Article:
[0030] FIG. 7 illustrates an alternate embodiment of the presently disclosed expandable backspan staple shown generally as 100. Staple 100 includes a conventional staple having a backspan 112, a first leg 114, a second spaced leg 116, and a compressible pad or spacer 118. Legs 114 and 116 extend through pad 118 such that a top surface 118a of pad 118 rests against an undersurface of backspan 112. Leg tips 114a and 116a can be tapered to facilitate penetration of tissue as discussed above with respect to staple leg tips 14a and 16a or, in the alternative, be non-tapered or conical in shape. A bottom surface 118b of pad 118 is spaced from top surface 118a in a direction towards tips 114a and 116a.

[0031] Pad 118 is formed from a compressible material which may be a polymer, a fluid filled bag, a sponge, or any compressible material suitable for surgical use. It is envisioned that the compressible material can be formed or coated on or about the backspan or attached to the backspan in any known manner.

[0032] As illustrated in FIG. 8, when staple 100 is used to fasten relatively thin tissue segments T.sub.1 and T.sub.2, as legs 114 and 116 of staple 100 are passed through tissue segments T.sub.1 and T.sub.2, a bottom surface of pad 118 engages a top surface of tissue segment T.sub.1 to effect and maintain approximation of tissue segments T.sub.1 and T.sub.2 to effect hemostasis. When staple 100 is used to fasten relatively thick tissue segments T.sub.1 and T.sub.2, the bottom surface of pad 118 once again engages a top surface of tissue segment T.sub.1 to effect and maintain approximation of tissue segments T.sub.1 and T.sub.2. However, pad 118 is also be compressed between backspan 112 of staple 100 and tissue T.sub.1 and deformed, i.e., flattened, to accommodate the thicker tissue within staple 100.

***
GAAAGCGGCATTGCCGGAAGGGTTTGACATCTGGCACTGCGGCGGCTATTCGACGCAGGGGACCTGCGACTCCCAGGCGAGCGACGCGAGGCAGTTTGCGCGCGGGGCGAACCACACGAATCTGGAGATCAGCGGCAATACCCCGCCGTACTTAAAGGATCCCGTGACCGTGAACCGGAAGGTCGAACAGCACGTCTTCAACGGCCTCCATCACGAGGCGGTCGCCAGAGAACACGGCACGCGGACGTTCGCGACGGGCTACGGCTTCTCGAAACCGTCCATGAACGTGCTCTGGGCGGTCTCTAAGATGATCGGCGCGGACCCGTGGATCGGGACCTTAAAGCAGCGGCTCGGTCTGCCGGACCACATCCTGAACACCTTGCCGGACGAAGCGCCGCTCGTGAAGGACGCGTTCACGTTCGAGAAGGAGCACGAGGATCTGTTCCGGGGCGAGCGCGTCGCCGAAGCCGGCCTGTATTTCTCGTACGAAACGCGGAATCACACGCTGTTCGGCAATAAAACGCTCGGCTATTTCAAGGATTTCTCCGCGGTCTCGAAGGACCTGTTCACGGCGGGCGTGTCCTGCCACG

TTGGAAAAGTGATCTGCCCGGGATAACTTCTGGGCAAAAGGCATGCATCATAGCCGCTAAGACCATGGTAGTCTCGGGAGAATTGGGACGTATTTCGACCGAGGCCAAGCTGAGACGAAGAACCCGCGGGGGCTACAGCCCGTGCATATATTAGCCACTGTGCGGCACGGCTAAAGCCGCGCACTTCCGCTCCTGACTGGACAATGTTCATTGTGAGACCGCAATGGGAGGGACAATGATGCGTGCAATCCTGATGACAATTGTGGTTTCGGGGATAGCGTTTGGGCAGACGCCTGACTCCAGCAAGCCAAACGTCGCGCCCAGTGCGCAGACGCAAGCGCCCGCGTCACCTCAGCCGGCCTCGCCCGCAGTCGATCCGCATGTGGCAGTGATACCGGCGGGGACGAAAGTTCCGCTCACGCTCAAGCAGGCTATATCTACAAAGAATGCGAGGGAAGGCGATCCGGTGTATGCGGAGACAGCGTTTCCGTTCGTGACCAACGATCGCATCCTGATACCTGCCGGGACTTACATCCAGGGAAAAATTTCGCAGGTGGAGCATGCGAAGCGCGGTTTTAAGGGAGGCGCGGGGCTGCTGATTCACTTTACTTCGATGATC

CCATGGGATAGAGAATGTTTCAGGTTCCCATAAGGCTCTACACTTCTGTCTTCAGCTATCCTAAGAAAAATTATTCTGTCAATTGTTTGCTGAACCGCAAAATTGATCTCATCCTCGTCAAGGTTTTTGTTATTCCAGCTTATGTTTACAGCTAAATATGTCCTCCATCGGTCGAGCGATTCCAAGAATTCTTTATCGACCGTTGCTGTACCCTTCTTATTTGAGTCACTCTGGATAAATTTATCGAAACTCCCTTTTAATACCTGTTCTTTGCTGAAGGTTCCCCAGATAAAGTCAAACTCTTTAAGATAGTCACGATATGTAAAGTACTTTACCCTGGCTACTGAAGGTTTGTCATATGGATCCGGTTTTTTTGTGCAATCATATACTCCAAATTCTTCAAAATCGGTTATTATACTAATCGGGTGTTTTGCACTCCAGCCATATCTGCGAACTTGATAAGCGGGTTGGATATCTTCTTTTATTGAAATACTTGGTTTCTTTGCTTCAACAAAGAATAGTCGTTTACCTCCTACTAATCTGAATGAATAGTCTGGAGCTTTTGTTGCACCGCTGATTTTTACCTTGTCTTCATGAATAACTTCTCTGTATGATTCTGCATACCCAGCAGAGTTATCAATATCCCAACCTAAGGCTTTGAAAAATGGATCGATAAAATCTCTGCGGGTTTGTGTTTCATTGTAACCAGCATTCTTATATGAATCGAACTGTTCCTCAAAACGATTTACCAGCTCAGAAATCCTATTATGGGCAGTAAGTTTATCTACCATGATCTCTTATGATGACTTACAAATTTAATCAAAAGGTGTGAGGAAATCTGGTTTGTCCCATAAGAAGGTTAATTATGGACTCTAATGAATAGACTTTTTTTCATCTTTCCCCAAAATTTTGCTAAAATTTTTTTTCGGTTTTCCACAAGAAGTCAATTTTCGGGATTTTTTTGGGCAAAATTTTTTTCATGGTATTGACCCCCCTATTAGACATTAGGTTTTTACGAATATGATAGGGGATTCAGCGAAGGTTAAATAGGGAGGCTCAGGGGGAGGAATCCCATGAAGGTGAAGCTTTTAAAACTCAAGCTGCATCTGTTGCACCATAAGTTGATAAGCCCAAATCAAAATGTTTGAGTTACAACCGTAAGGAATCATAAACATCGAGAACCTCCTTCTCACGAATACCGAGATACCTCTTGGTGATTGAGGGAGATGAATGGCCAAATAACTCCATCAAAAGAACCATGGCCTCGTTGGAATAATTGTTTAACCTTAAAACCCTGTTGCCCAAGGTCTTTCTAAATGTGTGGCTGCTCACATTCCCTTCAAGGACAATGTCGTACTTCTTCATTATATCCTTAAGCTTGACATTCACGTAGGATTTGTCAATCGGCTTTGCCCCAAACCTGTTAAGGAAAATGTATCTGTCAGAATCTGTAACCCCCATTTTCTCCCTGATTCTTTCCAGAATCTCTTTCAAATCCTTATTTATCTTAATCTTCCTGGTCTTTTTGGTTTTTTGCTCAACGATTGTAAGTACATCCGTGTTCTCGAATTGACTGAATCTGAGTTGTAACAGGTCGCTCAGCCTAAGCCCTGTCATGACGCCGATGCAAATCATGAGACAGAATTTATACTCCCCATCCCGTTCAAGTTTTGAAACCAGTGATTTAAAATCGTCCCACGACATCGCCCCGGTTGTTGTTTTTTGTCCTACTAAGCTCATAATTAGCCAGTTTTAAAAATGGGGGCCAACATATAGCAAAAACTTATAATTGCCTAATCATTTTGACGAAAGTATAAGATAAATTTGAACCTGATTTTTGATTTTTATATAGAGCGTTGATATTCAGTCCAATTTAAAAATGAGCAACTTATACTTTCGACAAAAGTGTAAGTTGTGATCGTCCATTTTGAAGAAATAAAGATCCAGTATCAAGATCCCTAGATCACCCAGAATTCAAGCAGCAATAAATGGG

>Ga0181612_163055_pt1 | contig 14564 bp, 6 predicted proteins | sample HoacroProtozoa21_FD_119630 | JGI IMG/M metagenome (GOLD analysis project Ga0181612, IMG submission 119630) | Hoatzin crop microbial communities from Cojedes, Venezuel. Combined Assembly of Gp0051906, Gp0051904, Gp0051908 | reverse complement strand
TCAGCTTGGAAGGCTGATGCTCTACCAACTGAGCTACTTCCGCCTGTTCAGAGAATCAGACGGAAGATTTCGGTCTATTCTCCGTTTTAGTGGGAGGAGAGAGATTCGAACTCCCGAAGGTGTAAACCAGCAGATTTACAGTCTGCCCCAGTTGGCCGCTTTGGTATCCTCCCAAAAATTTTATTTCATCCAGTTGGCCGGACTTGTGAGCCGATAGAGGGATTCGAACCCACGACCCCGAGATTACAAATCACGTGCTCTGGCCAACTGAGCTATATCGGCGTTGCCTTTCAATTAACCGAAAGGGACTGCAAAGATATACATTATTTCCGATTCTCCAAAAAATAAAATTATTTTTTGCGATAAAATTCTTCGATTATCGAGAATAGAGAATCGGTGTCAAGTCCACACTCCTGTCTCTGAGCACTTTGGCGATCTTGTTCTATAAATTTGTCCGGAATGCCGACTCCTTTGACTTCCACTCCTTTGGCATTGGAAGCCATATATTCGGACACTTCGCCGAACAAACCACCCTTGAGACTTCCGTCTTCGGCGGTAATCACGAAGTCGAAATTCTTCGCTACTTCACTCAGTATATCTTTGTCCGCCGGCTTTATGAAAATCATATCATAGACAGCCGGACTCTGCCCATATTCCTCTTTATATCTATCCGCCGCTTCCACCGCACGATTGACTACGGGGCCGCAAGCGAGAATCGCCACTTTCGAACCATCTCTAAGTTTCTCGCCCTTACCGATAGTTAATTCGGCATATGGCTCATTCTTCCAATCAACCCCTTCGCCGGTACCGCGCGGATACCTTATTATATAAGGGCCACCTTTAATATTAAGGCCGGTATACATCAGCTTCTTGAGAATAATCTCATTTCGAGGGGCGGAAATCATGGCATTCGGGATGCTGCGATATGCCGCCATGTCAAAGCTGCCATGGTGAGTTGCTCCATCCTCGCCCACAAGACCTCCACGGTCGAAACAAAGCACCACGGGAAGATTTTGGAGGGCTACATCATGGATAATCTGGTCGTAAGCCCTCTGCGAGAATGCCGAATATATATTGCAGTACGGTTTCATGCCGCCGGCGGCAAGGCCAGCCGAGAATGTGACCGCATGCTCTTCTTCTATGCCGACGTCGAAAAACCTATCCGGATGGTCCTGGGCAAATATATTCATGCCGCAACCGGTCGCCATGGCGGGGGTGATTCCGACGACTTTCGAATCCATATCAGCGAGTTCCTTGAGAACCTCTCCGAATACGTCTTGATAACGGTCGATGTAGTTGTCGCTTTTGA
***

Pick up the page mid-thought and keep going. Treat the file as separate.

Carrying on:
[0033] The presently disclosed expandable backspan staples may be fitted within cartridges of known surgical stapling instruments including both open and endoscopic instruments and sequential, single, and multiple fire instruments. Examples of such instruments are disclosed in the following U.S. Patents which are incorporated into this application in their entirety by reference: U.S. Pat. Nos. 6,045,560, 5,964,394, 5,894,979, 5,878,937, 5,915,616, 5,836,503, 5,865,361, 5,862,972, 5,817,109, 5,797,538 and 5,782,396. It is also envisioned that the presently disclosed embodiments of the expandable backspan staples could also be incorporated into robotically operated surgical staplers.

[0034] In another embodiment of the presently disclosed expandable backspan staple, spacer or pad 118 of staple 100 (FIG. 7) is supported on staple 10 (FIG. 1). The combined staple (not shown) provides a backspan having two stages of expansion, i.e., the pad will deform first in response to stapling of tissues of moderate thicknesses and the backspan will deform with tissues having greater thicknesses.

[0035] It will be understood that various modifications may be made to the embodiments disclosed herein. For example, the above described staple may be formed from any of a variety of surgically acceptable materials including titanium, plastics, resorbable materials, etc. Therefore, the above description should not be construed as limiting, but merely as exemplifications of preferred embodiments. Those skilled in the art will envision other modifications within the scope and spirit of the claims appended hereto.